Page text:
Updated: Apr 13, 2022
Kudos to the Wall Street Journal for bringing much needed attention to the systemic banking issues many current and formerly incarcerated individuals face.
In its October 31, 2020 article, "Ex-Inmates Struggle in a Banking System Not Made for Them," the WSJ took an insightful look at these overwhelming challenges, including identity theft, the inability to obtain a driver's license due to unpaid court debts, and the difficulty in opening a basic checking account and getting a loan.1
As part of his investigative reporting to see what is being done to address some of these issues, the journalist reached out to us to learn more about a new Credit Union for Returning Citizens – our vision to start a new not-for-profit financial institution for formerly incarcerated people and their families. One of our advocacy team members, Aaron Smith, Founder of Escaping the Odds, was also featured in the article. He talked about his high level of frustration trying to resolve a serious identity theft issue while incarcerated. You can read the entire article here: WSJ Article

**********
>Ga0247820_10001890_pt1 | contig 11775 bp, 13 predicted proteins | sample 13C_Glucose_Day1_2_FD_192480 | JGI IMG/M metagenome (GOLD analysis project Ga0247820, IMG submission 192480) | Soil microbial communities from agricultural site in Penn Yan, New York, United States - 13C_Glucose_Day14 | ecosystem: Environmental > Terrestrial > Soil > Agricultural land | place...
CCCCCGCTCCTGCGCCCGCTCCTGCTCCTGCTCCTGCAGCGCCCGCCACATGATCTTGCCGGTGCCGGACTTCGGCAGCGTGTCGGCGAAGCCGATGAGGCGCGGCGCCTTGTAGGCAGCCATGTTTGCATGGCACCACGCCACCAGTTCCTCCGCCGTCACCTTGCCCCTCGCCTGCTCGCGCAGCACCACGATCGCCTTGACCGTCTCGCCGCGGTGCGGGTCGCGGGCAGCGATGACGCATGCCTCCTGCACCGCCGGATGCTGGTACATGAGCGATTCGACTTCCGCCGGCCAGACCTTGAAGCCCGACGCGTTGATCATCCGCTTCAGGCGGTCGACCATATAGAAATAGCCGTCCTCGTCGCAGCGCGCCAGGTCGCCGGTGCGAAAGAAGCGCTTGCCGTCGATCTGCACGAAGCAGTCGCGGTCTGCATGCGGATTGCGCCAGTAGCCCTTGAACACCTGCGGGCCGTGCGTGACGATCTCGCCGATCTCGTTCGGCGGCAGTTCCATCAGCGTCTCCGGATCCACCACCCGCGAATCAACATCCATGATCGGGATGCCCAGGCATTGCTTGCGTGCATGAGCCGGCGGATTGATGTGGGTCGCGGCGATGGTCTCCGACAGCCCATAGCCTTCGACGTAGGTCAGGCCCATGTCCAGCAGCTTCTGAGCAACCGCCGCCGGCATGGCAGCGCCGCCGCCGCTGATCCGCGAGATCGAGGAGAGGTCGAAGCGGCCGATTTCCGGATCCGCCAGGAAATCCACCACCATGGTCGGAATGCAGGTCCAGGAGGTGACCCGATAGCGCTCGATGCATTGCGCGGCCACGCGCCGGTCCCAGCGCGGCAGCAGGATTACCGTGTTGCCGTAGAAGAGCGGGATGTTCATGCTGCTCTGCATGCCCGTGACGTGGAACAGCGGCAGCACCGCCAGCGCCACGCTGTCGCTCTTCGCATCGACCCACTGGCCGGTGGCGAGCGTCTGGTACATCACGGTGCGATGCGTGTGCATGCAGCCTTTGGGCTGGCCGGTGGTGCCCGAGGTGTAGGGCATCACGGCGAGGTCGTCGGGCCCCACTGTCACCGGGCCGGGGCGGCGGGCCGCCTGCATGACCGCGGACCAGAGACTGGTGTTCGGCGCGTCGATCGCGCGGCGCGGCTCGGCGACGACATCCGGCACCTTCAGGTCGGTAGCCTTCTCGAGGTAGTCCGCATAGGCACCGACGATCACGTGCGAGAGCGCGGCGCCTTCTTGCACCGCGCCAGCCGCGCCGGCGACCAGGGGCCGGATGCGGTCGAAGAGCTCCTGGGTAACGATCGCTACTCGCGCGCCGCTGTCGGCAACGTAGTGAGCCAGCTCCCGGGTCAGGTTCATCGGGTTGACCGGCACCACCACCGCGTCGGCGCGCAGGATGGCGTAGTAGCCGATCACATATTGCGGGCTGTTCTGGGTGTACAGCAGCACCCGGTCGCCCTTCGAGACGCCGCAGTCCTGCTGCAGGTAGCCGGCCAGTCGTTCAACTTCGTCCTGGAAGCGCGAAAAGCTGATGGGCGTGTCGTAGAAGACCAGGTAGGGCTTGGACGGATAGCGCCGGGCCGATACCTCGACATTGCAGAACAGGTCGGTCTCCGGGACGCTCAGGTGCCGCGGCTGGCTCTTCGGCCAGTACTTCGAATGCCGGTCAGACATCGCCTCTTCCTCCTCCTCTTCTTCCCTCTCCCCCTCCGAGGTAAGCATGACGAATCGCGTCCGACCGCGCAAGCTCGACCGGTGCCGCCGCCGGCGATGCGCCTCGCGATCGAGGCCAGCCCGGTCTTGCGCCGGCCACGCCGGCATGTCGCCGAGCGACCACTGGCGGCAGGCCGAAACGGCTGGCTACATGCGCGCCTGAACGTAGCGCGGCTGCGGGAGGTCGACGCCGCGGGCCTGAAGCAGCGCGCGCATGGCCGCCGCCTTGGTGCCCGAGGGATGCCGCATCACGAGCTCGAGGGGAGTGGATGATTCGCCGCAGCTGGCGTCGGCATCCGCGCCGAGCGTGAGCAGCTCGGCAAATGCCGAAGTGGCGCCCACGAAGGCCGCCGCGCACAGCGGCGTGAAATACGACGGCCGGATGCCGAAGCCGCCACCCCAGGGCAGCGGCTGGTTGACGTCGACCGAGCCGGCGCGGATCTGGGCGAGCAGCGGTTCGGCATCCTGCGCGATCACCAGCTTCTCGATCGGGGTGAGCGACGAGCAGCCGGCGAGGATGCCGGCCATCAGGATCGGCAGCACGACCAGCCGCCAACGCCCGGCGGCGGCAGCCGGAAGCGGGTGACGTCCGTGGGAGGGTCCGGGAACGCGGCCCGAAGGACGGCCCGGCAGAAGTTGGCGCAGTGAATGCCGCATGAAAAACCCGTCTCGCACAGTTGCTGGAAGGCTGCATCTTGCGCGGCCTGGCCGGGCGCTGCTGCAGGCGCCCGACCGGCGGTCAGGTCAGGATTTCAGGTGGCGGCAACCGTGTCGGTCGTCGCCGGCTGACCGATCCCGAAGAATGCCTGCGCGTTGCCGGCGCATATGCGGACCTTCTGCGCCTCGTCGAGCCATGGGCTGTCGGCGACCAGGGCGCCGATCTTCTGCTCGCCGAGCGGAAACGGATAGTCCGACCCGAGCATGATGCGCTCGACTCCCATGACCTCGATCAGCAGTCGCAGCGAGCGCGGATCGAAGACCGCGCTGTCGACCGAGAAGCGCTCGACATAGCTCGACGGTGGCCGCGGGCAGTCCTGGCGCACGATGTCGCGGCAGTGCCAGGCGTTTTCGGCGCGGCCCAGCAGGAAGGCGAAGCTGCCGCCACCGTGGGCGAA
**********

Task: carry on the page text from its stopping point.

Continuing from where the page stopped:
First Step Alliance is one of only a handful of organizations focused on improving access to financial services for formerly incarcerated individuals. In the coming months, we expect to launch our financial education and "Fresh Start" banking program initiatives with the Mississippi Center for Re-entry and Element Federal Credit Union. Our goal is to introduce these programs to many other re-entry organizations, and eventually start a new credit union for returning citizens.
We hope to reduce recidivism by helping people create a path to a healthy financial future –improved access to financial services can give formerly incarcerated people a real second chance.